A very popular way to provide adequate ventilation in an attic space is with a ridge vent, sometimes called a continuous vent. Rather than interrupting the roof line the way other raised vents do, a ridge vent is so low-profile that it is almost unnoticeable.
There are two primary types of ridge vents: shingle-over vents and aluminum vents. A shingle-over vent is installed over the ridge of a roof and is covered over by asphalt shingle caps that match the surrounding roof shingles. An aluminum ridge vent has a mushroom-shaped profile combined with a wide flange on both sides that sits on top of the roof shingles. This aluminum cap is the finished product and does not require additional asphalt shingle ridge caps. The ridge of the roof is prepared similarly for both types of ridge vents.
For safety, always wear fall-arresting equipment when working on a roof. Working on a roof is physically demanding, so it is best to break up the work into short segments.
Equipment / Tools
- Flat pry bar
- Cats paw pry bar
- Utility knife with a hook blade
- Chalk line
- Circular saw
- Fall-arresting equipment
- 8d nails
- Ridge vent
- 1 1/2 inch or 1 3/4-inch roofing nails
- Standard roof shingles
- Shingle caps (for the shingle-over vent)
- Polyurethane caulk
Remove the Shingle Caps
Start by removing the nails holding the ridge cap shingles in place. For most asphalt shingle ridge caps, there are two nails in each ridge cap, one on either side of the ridge.
Insert a flat pry bar under the shingle cap and lift up on both the shingle and the nail head to loosen the nail, then pry out the nail. Remove the shingle cap.
Use a utility knife with a hook blade to cut the shingles back 3 inches (or as recommended by the vent manufacturer) from the ridge. Remove all felt paper or underlayment from the ridge to expose 3 inches of the wood decking along the ridge.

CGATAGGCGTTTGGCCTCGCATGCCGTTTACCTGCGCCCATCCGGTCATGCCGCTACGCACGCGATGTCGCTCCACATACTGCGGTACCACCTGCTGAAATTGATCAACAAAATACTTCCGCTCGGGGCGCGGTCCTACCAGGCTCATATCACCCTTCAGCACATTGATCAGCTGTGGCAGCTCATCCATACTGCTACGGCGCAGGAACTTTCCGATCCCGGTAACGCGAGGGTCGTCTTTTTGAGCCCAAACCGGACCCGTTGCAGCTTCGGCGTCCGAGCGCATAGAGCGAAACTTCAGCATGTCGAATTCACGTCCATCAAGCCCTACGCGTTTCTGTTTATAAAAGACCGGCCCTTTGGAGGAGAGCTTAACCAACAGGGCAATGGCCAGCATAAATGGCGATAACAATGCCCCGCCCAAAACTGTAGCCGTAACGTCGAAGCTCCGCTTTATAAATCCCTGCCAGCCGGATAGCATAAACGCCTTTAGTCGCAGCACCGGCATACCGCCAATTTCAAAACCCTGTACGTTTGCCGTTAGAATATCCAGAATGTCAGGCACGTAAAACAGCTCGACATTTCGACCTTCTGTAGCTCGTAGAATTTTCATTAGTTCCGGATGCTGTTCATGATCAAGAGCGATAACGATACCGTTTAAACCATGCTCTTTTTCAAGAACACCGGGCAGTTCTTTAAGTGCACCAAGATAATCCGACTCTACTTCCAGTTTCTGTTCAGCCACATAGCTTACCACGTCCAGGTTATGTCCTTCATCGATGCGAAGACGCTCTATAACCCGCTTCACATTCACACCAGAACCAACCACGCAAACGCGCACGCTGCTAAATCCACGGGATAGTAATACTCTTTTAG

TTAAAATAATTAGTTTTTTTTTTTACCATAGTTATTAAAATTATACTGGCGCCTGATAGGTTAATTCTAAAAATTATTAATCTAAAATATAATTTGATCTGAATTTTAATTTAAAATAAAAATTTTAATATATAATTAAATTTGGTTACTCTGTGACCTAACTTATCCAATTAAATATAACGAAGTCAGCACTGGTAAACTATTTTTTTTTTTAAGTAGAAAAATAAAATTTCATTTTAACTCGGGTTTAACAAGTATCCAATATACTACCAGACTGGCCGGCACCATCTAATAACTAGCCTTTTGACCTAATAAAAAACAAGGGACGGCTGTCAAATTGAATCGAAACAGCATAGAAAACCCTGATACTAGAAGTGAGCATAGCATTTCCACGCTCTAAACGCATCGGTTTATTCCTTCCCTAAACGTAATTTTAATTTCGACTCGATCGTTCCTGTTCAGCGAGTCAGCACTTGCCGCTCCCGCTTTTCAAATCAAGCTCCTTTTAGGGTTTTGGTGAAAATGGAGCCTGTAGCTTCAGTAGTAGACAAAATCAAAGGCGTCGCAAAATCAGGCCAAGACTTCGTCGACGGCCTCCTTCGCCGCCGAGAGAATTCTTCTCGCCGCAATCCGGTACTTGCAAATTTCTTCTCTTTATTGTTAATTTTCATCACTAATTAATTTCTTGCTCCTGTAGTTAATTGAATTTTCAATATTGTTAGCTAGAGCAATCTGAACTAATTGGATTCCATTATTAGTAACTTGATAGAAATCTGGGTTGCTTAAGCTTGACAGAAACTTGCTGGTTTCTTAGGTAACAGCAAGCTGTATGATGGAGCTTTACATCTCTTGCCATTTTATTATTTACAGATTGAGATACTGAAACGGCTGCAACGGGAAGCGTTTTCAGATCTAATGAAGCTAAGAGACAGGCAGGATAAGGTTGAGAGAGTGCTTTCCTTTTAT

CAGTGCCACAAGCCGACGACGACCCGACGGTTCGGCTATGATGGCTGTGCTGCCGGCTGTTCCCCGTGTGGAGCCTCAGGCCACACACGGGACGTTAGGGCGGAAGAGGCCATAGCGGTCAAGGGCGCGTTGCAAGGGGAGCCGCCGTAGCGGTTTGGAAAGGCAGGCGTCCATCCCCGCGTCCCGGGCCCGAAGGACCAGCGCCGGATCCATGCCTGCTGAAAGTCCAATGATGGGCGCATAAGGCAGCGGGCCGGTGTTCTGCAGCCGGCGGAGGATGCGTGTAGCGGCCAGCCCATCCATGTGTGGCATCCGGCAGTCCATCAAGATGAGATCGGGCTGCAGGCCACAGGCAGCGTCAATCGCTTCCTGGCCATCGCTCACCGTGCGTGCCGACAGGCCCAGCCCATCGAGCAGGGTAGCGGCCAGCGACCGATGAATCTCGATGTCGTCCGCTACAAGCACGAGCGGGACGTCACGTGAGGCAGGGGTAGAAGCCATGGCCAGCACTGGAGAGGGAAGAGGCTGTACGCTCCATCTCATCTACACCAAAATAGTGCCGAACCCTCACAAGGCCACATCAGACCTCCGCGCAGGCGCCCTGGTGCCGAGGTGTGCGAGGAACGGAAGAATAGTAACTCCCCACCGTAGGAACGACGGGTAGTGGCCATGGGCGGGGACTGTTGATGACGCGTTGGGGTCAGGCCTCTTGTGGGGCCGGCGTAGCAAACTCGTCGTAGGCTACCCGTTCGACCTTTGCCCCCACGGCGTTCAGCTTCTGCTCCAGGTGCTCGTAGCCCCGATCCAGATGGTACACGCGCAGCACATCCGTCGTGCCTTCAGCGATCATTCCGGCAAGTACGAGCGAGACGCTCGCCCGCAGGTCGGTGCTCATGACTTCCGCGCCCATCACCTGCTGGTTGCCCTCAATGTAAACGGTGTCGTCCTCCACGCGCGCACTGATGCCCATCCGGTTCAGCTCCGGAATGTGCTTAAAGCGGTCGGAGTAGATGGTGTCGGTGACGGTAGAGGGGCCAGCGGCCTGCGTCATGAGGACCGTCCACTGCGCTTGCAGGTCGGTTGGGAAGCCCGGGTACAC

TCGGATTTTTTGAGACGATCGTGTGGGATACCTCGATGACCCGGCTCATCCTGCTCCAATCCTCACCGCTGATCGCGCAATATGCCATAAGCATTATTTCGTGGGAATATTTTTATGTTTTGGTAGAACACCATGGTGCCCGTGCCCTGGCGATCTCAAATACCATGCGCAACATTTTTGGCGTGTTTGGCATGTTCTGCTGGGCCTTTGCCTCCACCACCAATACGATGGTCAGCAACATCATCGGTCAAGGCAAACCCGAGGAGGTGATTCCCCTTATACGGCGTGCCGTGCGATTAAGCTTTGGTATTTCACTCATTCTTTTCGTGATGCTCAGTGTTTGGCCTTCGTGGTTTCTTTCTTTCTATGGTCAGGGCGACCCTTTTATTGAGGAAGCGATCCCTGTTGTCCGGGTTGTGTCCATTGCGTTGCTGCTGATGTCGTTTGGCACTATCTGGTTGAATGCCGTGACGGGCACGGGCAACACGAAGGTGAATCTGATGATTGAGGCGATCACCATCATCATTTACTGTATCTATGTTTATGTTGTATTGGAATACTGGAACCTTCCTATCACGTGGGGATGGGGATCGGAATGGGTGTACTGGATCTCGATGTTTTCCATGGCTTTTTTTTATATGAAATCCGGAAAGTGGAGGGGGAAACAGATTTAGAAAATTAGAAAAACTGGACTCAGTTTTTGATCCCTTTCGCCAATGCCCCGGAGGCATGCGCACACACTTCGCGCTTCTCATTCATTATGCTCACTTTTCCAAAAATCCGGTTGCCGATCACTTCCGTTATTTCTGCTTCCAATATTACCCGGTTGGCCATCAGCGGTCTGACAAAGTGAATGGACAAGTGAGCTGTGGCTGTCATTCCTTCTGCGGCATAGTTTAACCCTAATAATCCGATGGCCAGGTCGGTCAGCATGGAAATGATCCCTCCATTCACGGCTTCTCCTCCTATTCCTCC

Cut the Ventilation Opening
The next step is to cut the wood decking back along the ridge. It is best to create a minimum of 1 inch of clearance on either side of the ridge board (ridgepole) to allow airflow through the opening and into the vent. If there is no ridge board present, as with some truss-framed roofs, the opening should be at least 1 inch from the ridge on both sides.
Measure down from the ridge on each side and snap a chalk line to mark cutting lines on the roof decking. Remove all framing nails that are above or running through the chalk lines, using a cat's paw pry bar and a hammer.
Secure the decking below each chalk line with new 8d nails driven into the roof rafters or trusses below. Using the circular saw, cut the decking along the chalk lines. Be sure to adjust the depth of the blade so that the saw cuts through the decking only, not the rafters or trusses.
Remove the waste strips of decking from along the ridge.
Install New Field Shingles
Install new field shingles, as needed, to cover any areas of exposed decking. In addition, reattach the existing courses of shingles with roofing nails so they are secured along the top edges where the shingles were trimmed back.
Install the Ridge Vent (Shingle-Over Style)
Measure down and mark the manufacturer’s recommended distance from the ridge line along one side of the ridge, and snap the chalk line through the marks to create a reference line
Place the shingle-over ridge vent along the reference line and nail the ridge vent to the decking along that side, as directed by the manufacturer. Attach the other side of the vent to the opposite side of the ridge to fully secure the vent.
Install asphalt shingle caps over the vent, using the nails recommended by the manufacturer.
Install the Ridge Vent (Aluminum Ridge Style)
Measure down and mark the manufacturer’s recommended distance from the ridge, then snap a chalk line through the marks to create a reference line. Apply polyurethane caulk to the underside of the flange on both sides of the vent, as directed by the manufacturer.
Position the aluminum ridge vent along the reference line. Fasten the vent to the roof decking and rafters (or trusses) by nailing through the flange on both sides of the vent, using the nails and nail spacing recommended by the manufacturer.
Add any connectors and end caps that came with your ridge vent system to ensure the vent is watertight.
When to Call a Professional
If you plan to install the vent yourself, be sure you're really up for the challenge. This project requires work on a tall ladder and working atop the roof while using hand and power tools. If you have any anxiety over heights or are not quite sure you know how to handle your tools, consider hiring a professional.
Be aware that a ridge vent is only one part of properly ventilating your attic space and roof. For a ridge vent to work properly, it relies on passive airflow, or intake air, coming into the attic space via soffit or gable vents or other attic ventilation.